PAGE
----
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Our Next Government Needs to Step Up Support for Long-Term Care

10/05/2015 08:54 EDT | Updated 10/05/2016 05:12 EDT
Alessia Pederzoli via Getty Images

This campaign season, HuffPost Canada is going past the sales pitch, away from the attacks and beyond the ballot.

Our Beyond the Ballot series is deep diving into three major problems facing Canadians: climate change, housing insecurity, and elder care. This election is our opportunity to join forces and figure out how to solve them.

It is a well known fact that Canada's population is aging like all other developed countries in the world. The rate of aging is alarming. In less than 10 years time, 20 per cent of Canadians will be over 65 years old. And among the seniors, the fastest growing segment is the oldest seniors, those over the age of 85.

They are the most vulnerable, more likely to be alone or isolated, and require a lot more health resources than any other segment. Traditionally, residential long-term care has been the default response to their care requirements. After allocating licences for 20,000 nursing home beds in 1999, the province of Ontario has not planned any more large scale systematic release of new nursing bed licences, not because of the lack of needs, but because of budgetary reasons. As the health budget is already taking a lion's share of the whole provincial budget, it is understandable the government is reluctant to continue to expand the number of nursing home beds, which is not an inexpensive way of taking care of the most frail and dependent group of the senior population.

It is obvious the status quo is not sustainable, nor does it meet the needs of the burgeoning aging population. Take Yee Hong Centre for Geriatric Care as an example. The waiting list is over 4000 long, and the waiting time is expected to be over nine years. For a senior who is frail and weak enough to qualify to be on the waiting list, waiting for another nine years for admission is painfully not tolerable. Moreover, not only are today's seniors anxious if there will be care for them when they need it. They wish to have choices including to continue living in the community with support for as long as possible before placement into a long-term care home is absolutely unavoidable.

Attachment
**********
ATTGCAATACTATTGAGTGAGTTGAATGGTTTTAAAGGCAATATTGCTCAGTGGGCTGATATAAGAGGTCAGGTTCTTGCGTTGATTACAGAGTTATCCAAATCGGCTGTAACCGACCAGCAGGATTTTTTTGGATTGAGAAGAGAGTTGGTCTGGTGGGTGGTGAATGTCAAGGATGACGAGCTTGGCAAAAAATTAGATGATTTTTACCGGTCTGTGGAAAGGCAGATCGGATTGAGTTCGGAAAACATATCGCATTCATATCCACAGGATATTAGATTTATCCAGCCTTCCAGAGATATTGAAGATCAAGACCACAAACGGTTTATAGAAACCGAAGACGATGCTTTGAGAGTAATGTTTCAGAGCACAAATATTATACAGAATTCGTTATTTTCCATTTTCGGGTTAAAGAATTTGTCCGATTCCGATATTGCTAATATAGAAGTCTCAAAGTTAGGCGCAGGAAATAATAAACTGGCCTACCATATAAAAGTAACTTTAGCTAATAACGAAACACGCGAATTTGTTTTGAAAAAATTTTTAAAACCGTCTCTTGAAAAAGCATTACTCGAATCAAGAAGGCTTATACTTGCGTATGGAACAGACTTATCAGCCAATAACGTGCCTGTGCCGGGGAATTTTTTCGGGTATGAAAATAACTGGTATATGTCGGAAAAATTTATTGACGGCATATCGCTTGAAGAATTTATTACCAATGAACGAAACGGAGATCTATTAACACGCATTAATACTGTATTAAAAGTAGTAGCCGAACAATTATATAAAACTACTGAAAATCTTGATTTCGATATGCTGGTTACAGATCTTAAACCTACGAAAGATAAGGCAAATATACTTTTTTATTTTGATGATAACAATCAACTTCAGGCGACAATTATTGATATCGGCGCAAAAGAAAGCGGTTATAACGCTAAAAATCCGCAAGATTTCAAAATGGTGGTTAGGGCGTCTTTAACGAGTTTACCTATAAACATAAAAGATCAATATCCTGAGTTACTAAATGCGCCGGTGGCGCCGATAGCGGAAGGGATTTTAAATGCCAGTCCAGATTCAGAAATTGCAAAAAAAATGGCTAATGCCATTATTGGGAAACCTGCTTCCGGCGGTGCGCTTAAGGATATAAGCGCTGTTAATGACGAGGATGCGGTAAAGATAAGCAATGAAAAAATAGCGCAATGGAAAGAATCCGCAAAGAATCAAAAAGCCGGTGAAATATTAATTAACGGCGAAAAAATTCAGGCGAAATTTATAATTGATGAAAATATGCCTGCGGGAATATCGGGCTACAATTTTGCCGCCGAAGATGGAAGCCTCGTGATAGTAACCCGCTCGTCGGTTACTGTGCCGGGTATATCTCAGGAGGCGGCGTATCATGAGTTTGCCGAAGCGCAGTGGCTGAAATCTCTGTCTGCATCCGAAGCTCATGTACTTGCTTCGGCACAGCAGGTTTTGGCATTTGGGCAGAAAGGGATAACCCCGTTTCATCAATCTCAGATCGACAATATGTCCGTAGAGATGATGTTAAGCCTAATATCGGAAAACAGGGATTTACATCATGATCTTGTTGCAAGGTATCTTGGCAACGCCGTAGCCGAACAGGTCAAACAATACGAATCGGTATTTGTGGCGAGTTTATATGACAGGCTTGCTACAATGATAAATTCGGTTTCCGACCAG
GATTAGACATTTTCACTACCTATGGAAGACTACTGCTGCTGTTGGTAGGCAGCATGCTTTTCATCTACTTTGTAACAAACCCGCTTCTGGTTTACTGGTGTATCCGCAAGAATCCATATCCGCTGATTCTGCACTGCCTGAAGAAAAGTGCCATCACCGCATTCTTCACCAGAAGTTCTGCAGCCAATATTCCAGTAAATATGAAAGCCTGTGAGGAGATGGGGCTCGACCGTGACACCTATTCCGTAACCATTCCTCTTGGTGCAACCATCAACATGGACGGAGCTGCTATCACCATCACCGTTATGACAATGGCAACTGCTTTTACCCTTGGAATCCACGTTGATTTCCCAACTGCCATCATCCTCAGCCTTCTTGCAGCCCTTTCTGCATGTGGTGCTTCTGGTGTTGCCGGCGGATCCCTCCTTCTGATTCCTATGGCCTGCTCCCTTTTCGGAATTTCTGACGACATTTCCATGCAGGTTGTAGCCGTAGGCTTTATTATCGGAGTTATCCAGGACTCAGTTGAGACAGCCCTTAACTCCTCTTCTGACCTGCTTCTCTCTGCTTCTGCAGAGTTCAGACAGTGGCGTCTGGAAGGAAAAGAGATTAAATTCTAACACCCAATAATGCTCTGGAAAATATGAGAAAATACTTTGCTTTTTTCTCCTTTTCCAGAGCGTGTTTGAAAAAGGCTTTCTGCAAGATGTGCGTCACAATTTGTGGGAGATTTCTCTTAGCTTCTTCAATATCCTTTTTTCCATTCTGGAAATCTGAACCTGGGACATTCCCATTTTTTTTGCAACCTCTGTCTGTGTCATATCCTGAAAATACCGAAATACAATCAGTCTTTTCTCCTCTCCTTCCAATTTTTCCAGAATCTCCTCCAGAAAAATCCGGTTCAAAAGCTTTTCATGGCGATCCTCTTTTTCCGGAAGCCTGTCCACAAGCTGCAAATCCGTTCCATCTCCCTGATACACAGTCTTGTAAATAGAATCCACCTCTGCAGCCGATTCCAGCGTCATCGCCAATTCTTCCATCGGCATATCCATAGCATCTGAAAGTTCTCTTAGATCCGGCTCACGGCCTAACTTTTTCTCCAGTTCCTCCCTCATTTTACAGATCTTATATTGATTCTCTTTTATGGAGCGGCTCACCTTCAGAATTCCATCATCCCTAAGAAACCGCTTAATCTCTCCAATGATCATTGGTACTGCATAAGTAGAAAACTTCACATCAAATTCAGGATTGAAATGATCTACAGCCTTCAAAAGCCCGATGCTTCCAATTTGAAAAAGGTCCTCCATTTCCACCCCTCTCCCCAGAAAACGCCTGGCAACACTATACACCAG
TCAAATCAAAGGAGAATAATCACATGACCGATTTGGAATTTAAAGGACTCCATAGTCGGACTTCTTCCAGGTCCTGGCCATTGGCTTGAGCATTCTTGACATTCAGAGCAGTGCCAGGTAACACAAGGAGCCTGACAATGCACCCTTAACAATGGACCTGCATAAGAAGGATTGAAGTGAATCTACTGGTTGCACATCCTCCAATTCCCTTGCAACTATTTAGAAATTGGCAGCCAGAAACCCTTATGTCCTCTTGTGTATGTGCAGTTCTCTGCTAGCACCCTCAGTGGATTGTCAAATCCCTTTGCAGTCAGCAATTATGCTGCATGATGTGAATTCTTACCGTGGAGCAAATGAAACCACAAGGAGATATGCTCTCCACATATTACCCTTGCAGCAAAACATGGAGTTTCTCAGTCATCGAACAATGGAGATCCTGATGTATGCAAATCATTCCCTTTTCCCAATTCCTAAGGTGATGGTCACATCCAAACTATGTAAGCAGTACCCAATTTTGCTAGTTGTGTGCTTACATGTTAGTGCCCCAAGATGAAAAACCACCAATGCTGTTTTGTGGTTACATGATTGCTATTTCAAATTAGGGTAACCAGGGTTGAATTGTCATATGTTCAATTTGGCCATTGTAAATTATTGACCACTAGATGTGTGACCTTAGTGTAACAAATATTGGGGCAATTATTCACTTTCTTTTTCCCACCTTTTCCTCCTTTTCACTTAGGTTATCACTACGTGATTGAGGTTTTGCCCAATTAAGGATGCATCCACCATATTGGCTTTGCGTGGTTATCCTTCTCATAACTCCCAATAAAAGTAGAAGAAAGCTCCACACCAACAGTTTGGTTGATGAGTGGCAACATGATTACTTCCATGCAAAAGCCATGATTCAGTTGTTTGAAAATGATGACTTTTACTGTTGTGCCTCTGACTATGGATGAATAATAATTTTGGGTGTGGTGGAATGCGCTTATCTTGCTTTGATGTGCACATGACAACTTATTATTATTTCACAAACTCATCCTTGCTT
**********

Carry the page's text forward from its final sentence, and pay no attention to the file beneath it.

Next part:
So what are the choices? Having adult children stepped up to their responsibility to take care of the seniors at home thereby sacrificing their career, hopes and dreams, or neglecting the seniors with inadequate care compounding the physical and mental suffering of those who cared for us when we were unable to take care of ourselves?

Neither choice is acceptable.

We are proposing an innovative way to find a solution to this problem. We call this long-term care at home, or LTC@Hm for short.

Here are the main features of the proposal:

1. LTC@Hm is for those who are qualified for LTC facilities, and are on waiting lists for the beds;

2. It has to deliver the Right Care, at the Right Time, in the Right Place;

3. It has to cost less than 50 per cent to the government of what it costs to take care of a senior in a LTC home;

4. Unless under some very unusual circumstances, there has to be a co-payment from the senior's family, using a formula taking into account of various factors that impact on the senior's financial wellbeing;

5. Services have to be culturally and language appropriate;

6. The eventual objective is to support seniors to stay healthy and at home for as long as possible, avoiding or delaying institutionalization, reducing E.R. visits and hospitalization, and cutting the length of long-term care home waiting lists. These will be the yardsticks of success.

We believe that this is workable, a win-win-win solution. This combines the resources of the government, family, and community together to make the services sustainable.

This proposal should work in cities in different provinces. We appeal to the federal politicians to work with their provincial counterparts to provide funding to create pilot projects to test out the concept.

ABOUT THE YEE HONG CONTINUUM OF CARE

Officially opened in October 1994, Yee Hong Centre for Geriatric Care is a caring community where seniors enjoy a continuum of culturally and linguistically appropriate care to live their lives to the fullest -- in the healthiest, most independent and dignified ways. With a person-centred approach, Yee Hong annually fulfills close to 200,000 service requests for seniors and families across the GTA, through its 805 long-term care beds in four campuses, over 700 senior apartment units, five adult day programs, medical clinics and numerous satellite programs delivering community support services, and caregivers education and support programs.

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